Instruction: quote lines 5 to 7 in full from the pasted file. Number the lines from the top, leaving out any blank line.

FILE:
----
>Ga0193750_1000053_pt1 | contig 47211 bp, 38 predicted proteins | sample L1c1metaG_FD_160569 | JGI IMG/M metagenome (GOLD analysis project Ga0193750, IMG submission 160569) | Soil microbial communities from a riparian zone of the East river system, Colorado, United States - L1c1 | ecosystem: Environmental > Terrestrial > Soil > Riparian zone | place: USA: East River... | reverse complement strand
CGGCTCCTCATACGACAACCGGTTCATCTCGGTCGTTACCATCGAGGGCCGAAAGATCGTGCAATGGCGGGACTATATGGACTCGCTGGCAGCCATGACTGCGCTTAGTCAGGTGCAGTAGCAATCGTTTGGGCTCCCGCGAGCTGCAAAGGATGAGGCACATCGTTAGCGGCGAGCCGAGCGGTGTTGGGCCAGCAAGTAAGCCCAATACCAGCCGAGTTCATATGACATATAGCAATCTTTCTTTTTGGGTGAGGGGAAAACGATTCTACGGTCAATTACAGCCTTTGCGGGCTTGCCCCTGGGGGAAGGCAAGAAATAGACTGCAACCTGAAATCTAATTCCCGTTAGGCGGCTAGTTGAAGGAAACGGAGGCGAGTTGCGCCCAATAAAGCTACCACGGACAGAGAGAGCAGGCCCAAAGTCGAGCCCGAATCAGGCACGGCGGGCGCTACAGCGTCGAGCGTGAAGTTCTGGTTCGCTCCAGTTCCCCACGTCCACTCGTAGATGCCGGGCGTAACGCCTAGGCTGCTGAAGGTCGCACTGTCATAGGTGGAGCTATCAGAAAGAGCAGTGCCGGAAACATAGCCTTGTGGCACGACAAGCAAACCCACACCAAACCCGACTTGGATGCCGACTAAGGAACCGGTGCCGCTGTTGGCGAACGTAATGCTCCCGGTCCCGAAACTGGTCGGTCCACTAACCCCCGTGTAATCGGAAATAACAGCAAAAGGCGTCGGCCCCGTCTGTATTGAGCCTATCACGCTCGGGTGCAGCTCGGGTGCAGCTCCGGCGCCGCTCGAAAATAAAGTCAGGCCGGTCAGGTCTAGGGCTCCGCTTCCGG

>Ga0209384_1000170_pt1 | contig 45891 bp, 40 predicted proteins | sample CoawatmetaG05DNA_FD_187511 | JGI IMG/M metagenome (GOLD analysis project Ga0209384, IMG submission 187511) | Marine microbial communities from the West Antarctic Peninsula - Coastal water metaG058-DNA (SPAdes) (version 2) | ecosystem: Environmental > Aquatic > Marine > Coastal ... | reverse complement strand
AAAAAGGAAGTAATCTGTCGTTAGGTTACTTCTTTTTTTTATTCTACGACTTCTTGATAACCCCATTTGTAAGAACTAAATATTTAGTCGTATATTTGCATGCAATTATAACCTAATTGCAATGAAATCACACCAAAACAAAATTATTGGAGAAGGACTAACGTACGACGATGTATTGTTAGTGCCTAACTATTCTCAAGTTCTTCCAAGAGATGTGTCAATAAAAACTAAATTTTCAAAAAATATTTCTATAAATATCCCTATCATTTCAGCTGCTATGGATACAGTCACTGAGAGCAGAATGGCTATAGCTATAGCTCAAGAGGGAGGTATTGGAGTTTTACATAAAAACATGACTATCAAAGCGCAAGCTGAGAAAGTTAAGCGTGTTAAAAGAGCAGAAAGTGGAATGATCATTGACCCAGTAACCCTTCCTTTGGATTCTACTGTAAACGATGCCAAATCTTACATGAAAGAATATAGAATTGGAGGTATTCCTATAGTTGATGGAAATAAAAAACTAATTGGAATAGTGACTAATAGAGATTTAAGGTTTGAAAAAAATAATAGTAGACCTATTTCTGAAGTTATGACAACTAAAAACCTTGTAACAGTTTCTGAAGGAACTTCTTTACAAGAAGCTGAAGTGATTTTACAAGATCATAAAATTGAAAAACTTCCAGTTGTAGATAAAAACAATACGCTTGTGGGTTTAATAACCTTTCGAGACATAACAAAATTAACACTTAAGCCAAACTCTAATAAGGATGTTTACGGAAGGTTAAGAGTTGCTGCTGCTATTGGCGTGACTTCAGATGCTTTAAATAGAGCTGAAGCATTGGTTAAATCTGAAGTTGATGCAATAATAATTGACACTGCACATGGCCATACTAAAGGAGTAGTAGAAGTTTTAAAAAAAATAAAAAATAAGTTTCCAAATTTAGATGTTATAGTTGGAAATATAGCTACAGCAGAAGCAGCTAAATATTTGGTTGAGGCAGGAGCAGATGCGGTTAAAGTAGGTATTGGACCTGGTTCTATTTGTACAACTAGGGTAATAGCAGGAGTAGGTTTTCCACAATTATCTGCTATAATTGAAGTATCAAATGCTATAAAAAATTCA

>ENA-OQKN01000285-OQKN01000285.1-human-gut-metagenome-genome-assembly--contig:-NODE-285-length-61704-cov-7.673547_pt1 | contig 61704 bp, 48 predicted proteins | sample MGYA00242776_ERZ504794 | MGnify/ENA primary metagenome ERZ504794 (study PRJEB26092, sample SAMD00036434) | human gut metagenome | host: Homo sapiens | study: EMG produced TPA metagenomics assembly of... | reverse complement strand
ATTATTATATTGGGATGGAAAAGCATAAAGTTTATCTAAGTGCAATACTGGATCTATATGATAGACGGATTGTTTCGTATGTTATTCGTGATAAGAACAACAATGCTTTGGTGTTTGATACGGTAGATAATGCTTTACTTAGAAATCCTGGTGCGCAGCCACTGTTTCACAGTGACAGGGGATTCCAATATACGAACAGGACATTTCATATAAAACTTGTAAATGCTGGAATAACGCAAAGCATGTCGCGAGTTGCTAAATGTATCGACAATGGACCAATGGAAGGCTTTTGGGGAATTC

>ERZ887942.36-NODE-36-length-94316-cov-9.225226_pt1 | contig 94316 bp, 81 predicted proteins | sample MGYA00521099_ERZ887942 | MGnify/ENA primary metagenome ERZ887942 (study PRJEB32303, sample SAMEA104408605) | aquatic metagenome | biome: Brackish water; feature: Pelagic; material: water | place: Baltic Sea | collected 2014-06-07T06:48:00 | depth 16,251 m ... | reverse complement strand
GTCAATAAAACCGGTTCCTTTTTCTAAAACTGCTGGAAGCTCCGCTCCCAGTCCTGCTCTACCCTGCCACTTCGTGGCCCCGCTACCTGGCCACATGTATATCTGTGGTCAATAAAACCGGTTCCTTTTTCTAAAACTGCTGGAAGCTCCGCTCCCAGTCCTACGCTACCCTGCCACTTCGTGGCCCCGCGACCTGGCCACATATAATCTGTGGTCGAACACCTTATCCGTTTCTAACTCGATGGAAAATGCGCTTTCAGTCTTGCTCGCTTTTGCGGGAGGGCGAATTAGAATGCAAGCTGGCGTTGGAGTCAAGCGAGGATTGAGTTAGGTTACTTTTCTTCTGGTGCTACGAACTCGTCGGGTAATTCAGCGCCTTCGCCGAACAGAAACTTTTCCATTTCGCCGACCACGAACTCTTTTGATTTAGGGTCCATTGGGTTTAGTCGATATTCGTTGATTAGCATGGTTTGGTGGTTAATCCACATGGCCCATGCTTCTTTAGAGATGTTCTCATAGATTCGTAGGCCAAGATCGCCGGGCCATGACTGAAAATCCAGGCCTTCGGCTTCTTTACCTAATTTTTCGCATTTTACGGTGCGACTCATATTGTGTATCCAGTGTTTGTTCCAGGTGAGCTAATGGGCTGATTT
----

>ENA-OQKN01000285-OQKN01000285.1-human-gut-metagenome-genome-assembly--contig:-NODE-285-length-61704-cov-7.673547_pt1 | contig 61704 bp, 48 predicted proteins | sample MGYA00242776_ERZ504794 | MGnify/ENA primary metagenome ERZ504794 (study PRJEB26092, sample SAMD00036434) | human gut metagenome | host: Homo sapiens | study: EMG produced TPA metagenomics assembly of... | reverse complement strand
ATTATTATATTGGGATGGAAAAGCATAAAGTTTATCTAAGTGCAATACTGGATCTATATGATAGACGGATTGTTTCGTATGTTATTCGTGATAAGAACAACAATGCTTTGGTGTTTGATACGGTAGATAATGCTTTACTTAGAAATCCTGGTGCGCAGCCACTGTTTCACAGTGACAGGGGATTCCAATATACGAACAGGACATTTCATATAAAACTTGTAAATGCTGGAATAACGCAAAGCATGTCGCGAGTTGCTAAATGTATCGACAATGGACCAATGGAAGGCTTTTGGGGAATTC

>ERZ887942.36-NODE-36-length-94316-cov-9.225226_pt1 | contig 94316 bp, 81 predicted proteins | sample MGYA00521099_ERZ887942 | MGnify/ENA primary metagenome ERZ887942 (study PRJEB32303, sample SAMEA104408605) | aquatic metagenome | biome: Brackish water; feature: Pelagic; material: water | place: Baltic Sea | collected 2014-06-07T06:48:00 | depth 16,251 m ... | reverse complement strand